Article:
More About Those Easter Eggs

When you color eggs with your kiddos this year, you are making a long-time historical connection. In ancient times, both Egyptians andColored Easter eggs in brown basket in grass Persians dyed eggs to give to friends, much like many Muslims today give colored eggs to their Christian neighbors. In the Middle Ages, people who had kept themselves from eating eggs during the season of Lent dyed hard-boiled eggs during Easter as a symbol of the rock tomb out of which the Risen Jesus came.

Eggs have long been associated with the fifty days of the Easter season. We can see an eggshell as like Christ’s tomb, guarding new life within.

When we dye hard-boiled eggs different colors of the rainbow, we can remember the rainbow God sent Noah, back in early Old Testament times, as a promise to people and to all the animals on Earth.

Before dying the eggs, you can write or draw on them with crayons, so the wax brings out the pattern against the color of the dye. Or you can use thread to tie small flowers, leaves, or ferns to the eggs, then dip them in dye. That creates lacey imprints of nature, helping us remember God’s promise about the end times, when God will create “a new heaven and a new Earth.”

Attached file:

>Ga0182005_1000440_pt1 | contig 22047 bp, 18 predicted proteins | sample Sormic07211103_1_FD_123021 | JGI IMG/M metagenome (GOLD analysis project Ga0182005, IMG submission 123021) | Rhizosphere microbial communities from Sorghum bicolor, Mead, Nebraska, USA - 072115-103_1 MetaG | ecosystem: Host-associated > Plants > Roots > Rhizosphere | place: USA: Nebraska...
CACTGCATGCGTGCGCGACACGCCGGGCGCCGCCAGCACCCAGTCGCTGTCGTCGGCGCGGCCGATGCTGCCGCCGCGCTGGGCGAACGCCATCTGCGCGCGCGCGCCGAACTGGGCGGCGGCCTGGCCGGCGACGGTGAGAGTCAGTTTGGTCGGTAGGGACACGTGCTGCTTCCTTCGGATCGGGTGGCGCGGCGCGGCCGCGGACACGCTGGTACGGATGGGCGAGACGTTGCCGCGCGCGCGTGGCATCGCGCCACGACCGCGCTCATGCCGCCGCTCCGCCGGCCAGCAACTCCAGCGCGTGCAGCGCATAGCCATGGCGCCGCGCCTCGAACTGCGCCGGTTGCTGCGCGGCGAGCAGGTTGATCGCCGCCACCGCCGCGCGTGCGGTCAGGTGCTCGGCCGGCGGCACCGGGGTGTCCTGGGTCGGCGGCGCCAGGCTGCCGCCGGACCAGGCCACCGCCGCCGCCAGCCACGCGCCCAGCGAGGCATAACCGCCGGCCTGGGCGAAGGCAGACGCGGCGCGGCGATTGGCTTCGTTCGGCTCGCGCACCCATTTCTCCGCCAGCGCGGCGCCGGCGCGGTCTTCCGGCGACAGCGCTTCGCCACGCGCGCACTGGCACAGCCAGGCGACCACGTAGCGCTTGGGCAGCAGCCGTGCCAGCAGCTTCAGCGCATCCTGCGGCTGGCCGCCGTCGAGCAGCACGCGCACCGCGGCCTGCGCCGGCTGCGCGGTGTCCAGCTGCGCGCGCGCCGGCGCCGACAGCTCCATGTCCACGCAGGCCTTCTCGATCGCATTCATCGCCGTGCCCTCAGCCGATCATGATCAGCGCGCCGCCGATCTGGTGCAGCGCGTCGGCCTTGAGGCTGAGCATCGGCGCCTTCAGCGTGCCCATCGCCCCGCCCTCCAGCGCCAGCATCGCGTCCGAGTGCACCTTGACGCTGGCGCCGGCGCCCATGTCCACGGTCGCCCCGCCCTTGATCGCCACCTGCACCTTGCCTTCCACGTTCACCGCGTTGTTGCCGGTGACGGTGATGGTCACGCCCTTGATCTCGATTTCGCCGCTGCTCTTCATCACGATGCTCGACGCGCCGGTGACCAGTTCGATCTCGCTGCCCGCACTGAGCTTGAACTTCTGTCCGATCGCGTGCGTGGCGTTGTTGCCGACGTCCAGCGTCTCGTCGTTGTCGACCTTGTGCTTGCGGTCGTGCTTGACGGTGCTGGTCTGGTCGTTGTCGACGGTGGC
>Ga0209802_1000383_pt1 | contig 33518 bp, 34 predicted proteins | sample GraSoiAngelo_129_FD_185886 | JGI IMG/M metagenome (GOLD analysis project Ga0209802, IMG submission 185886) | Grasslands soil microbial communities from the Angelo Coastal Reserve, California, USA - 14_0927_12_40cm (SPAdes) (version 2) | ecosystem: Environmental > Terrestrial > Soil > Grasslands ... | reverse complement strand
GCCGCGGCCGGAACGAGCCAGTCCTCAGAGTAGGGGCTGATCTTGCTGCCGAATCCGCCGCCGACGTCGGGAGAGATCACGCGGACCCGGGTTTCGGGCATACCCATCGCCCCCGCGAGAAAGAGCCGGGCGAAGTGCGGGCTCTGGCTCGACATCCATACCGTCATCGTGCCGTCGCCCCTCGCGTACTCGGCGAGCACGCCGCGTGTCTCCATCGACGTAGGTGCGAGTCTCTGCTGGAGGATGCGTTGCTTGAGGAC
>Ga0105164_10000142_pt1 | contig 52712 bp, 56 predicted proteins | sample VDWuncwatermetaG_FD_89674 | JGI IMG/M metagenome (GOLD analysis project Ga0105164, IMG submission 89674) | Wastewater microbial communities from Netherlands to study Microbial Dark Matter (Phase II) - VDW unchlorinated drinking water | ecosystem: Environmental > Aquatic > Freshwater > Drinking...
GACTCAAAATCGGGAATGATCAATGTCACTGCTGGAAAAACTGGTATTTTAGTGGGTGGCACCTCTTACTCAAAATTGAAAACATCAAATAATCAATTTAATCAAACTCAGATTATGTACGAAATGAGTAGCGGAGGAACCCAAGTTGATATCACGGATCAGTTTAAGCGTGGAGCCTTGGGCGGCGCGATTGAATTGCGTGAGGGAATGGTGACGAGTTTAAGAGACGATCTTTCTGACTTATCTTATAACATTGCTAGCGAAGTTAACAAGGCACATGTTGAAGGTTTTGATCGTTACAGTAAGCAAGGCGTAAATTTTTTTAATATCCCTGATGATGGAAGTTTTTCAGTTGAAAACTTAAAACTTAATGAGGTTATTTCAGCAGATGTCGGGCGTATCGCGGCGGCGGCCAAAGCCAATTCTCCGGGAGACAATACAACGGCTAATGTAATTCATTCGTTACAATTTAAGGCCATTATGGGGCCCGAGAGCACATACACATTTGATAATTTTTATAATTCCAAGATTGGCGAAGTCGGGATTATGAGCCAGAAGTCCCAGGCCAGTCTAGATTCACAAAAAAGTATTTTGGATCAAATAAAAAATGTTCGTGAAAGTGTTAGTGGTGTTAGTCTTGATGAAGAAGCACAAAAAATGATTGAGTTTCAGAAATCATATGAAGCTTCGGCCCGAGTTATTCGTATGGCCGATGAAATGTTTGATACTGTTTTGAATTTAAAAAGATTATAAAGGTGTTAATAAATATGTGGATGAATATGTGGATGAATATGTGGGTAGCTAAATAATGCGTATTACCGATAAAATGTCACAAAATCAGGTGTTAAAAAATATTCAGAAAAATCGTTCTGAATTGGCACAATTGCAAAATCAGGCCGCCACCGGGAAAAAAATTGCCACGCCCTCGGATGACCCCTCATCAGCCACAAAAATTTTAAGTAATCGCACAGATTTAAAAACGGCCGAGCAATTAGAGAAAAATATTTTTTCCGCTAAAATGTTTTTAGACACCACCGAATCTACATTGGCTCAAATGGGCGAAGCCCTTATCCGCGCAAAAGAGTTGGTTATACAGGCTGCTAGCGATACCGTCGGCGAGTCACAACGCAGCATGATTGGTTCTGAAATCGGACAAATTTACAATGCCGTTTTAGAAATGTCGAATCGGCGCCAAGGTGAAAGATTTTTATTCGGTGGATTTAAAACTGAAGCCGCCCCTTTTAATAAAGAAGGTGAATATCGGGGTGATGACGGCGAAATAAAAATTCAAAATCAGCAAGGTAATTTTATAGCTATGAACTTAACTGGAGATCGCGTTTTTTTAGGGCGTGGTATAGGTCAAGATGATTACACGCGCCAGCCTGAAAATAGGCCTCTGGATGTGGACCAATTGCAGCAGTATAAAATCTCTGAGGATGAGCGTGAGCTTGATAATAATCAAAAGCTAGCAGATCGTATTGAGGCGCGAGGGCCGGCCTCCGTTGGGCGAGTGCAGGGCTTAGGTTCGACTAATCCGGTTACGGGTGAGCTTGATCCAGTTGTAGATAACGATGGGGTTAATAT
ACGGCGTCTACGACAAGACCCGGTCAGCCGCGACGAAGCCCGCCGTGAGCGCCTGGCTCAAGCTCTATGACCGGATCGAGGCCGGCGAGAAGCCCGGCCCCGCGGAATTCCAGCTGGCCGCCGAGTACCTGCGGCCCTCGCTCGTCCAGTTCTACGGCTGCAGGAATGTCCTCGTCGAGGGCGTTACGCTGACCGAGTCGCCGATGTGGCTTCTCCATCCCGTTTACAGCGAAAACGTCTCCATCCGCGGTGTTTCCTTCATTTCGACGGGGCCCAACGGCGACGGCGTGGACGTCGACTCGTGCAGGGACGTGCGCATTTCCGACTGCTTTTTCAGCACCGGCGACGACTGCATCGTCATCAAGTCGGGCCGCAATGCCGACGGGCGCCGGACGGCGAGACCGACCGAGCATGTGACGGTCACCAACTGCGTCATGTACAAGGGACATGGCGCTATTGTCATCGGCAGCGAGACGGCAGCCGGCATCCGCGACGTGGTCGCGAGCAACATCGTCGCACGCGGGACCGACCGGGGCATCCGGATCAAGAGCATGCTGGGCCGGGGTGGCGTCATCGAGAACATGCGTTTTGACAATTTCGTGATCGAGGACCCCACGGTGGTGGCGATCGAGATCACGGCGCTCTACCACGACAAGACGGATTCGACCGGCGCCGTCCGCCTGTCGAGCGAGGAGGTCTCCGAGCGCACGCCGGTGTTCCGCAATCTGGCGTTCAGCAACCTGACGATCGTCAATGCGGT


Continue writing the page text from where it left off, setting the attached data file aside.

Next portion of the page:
In Luke’s story about Jesus’ new life after death, women went in the early morning to the garden to finish the burial process where Jesus’ body lay. But two angels appeared and asked them, “Why do you look for the living among the dead? He is not here but has risen.” Hunting for Easter eggs in a garden can remind us of the women’s search for Jesus. Like them, instead of death, we find life. As Paul wrote to the Christians in Rome, God raised Jesus to new life so we can have a new life, too.

Betsy Schwarzentraub

See also: Resurrection Generosity